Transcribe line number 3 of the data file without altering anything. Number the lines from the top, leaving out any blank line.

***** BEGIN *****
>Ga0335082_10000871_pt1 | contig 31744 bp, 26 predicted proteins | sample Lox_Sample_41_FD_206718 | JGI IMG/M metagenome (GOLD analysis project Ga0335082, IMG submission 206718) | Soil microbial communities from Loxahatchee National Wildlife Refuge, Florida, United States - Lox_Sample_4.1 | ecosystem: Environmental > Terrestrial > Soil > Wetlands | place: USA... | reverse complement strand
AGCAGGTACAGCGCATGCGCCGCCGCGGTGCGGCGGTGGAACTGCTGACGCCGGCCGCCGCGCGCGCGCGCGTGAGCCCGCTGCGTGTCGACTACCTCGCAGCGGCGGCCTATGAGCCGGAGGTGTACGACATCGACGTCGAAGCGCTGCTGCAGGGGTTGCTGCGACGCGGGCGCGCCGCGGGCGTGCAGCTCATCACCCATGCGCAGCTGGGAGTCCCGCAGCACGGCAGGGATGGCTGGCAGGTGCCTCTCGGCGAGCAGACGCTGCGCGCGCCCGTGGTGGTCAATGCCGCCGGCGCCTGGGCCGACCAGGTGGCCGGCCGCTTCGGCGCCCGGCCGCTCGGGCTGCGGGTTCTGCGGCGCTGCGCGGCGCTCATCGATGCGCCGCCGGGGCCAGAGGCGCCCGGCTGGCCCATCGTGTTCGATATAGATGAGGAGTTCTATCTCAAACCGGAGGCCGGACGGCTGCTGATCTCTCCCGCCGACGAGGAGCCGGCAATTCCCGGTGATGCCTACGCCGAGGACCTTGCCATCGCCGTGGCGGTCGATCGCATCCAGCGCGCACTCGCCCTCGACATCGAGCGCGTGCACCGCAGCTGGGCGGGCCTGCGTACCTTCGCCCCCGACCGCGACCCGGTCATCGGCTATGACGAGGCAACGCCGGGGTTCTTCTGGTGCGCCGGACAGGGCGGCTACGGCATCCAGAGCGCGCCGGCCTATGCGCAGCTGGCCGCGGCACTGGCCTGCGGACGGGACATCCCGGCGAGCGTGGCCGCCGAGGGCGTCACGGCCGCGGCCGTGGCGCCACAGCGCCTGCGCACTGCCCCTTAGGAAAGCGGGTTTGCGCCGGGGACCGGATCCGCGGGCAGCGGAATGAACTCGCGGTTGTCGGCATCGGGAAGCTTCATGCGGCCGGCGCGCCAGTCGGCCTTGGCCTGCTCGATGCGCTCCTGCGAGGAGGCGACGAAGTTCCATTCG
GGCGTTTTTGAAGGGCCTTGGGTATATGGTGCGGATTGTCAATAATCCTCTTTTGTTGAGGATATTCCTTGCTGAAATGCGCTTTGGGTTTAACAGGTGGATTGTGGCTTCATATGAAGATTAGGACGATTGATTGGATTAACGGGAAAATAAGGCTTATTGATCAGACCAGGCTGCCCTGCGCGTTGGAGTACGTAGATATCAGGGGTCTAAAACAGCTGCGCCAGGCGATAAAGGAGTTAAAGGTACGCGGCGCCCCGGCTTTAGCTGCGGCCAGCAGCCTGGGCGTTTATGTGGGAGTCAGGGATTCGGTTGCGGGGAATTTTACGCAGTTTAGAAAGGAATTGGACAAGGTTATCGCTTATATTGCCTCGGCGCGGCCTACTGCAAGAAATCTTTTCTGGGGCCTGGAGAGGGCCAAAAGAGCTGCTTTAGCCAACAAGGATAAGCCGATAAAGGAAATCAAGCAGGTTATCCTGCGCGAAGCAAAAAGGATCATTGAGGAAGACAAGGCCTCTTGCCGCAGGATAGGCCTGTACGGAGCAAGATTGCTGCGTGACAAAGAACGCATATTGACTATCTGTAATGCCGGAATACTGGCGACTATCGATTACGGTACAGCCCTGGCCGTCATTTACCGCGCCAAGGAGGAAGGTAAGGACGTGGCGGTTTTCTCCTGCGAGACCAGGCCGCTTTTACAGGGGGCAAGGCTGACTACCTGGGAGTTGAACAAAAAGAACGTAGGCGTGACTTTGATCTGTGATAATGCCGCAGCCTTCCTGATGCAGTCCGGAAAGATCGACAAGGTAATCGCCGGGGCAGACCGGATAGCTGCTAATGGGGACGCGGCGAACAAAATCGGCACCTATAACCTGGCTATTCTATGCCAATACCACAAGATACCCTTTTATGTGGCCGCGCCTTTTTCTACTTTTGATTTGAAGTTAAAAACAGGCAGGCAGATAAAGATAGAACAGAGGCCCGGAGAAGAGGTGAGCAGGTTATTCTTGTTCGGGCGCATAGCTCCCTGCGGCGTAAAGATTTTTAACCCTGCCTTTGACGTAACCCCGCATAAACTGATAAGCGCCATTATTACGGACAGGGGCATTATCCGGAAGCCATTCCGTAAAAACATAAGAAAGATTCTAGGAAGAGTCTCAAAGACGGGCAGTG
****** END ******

GGCGTTTTTGAAGGGCCTTGGGTATATGGTGCGGATTGTCAATAATCCTCTTTTGTTGAGGATATTCCTTGCTGAAATGCGCTTTGGGTTTAACAGGTGGATTGTGGCTTCATATGAAGATTAGGACGATTGATTGGATTAACGGGAAAATAAGGCTTATTGATCAGACCAGGCTGCCCTGCGCGTTGGAGTACGTAGATATCAGGGGTCTAAAACAGCTGCGCCAGGCGATAAAGGAGTTAAAGGTACGCGGCGCCCCGGCTTTAGCTGCGGCCAGCAGCCTGGGCGTTTATGTGGGAGTCAGGGATTCGGTTGCGGGGAATTTTACGCAGTTTAGAAAGGAATTGGACAAGGTTATCGCTTATATTGCCTCGGCGCGGCCTACTGCAAGAAATCTTTTCTGGGGCCTGGAGAGGGCCAAAAGAGCTGCTTTAGCCAACAAGGATAAGCCGATAAAGGAAATCAAGCAGGTTATCCTGCGCGAAGCAAAAAGGATCATTGAGGAAGACAAGGCCTCTTGCCGCAGGATAGGCCTGTACGGAGCAAGATTGCTGCGTGACAAAGAACGCATATTGACTATCTGTAATGCCGGAATACTGGCGACTATCGATTACGGTACAGCCCTGGCCGTCATTTACCGCGCCAAGGAGGAAGGTAAGGACGTGGCGGTTTTCTCCTGCGAGACCAGGCCGCTTTTACAGGGGGCAAGGCTGACTACCTGGGAGTTGAACAAAAAGAACGTAGGCGTGACTTTGATCTGTGATAATGCCGCAGCCTTCCTGATGCAGTCCGGAAAGATCGACAAGGTAATCGCCGGGGCAGACCGGATAGCTGCTAATGGGGACGCGGCGAACAAAATCGGCACCTATAACCTGGCTATTCTATGCCAATACCACAAGATACCCTTTTATGTGGCCGCGCCTTTTTCTACTTTTGATTTGAAGTTAAAAACAGGCAGGCAGATAAAGATAGAACAGAGGCCCGGAGAAGAGGTGAGCAGGTTATTCTTGTTCGGGCGCATAGCTCCCTGCGGCGTAAAGATTTTTAACCCTGCCTTTGACGTAACCCCGCATAAACTGATAAGCGCCATTATTACGGACAGGGGCATTATCCGGAAGCCATTCCGTAAAAACATAAGAAAGATTCTAGGAAGAGTCTCAAAGACGGGCAGTG